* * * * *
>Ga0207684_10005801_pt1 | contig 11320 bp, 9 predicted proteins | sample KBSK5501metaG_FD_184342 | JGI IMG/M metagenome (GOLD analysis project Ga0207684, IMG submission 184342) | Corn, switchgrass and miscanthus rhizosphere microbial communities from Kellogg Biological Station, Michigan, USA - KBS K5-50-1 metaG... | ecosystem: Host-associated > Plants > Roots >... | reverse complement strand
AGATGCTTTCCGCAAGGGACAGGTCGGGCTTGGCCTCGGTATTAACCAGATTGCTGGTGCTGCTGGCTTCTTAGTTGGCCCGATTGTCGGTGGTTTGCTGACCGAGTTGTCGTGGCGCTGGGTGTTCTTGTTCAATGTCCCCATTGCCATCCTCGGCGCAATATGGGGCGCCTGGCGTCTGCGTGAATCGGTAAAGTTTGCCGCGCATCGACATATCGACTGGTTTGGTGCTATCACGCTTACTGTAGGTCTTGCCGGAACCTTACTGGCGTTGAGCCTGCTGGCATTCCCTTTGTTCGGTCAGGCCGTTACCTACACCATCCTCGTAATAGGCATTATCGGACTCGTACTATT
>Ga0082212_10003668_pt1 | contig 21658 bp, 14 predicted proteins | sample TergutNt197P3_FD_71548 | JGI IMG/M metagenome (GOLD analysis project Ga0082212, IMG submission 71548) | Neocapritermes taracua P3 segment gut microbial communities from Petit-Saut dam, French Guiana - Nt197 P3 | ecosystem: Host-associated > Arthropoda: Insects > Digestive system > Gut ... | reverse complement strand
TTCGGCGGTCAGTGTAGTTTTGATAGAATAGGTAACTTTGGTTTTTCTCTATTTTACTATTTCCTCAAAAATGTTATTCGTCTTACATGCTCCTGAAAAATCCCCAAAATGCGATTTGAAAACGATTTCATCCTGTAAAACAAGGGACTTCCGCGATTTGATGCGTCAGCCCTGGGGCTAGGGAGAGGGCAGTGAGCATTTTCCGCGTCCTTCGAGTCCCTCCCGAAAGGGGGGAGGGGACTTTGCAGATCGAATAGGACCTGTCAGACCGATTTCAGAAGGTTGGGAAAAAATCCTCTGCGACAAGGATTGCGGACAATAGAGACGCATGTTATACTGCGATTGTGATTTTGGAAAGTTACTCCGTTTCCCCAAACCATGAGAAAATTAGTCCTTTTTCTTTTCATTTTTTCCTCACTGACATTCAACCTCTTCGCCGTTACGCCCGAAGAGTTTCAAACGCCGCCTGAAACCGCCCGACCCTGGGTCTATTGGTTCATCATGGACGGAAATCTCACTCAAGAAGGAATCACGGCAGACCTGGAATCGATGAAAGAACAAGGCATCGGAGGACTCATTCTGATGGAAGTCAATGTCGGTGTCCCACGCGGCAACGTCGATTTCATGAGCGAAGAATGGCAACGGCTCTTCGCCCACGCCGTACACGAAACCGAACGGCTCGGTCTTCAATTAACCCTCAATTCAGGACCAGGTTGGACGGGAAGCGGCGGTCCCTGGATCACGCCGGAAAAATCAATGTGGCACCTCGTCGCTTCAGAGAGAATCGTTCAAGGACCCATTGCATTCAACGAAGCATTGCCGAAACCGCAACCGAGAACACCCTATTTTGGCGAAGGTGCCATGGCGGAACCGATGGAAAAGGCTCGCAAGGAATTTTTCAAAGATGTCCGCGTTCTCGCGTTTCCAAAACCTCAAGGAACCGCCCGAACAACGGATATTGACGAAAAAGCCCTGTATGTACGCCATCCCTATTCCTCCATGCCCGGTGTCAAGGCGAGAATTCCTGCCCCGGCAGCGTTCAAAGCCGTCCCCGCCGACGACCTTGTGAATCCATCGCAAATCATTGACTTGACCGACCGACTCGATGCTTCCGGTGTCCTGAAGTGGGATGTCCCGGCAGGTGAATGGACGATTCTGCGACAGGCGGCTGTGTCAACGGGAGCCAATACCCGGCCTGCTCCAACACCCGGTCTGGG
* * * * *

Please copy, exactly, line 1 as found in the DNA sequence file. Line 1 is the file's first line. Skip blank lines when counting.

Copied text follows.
>Ga0207684_10005801_pt1 | contig 11320 bp, 9 predicted proteins | sample KBSK5501metaG_FD_184342 | JGI IMG/M metagenome (GOLD analysis project Ga0207684, IMG submission 184342) | Corn, switchgrass and miscanthus rhizosphere microbial communities from Kellogg Biological Station, Michigan, USA - KBS K5-50-1 metaG... | ecosystem: Host-associated > Plants > Roots >... | reverse complement strand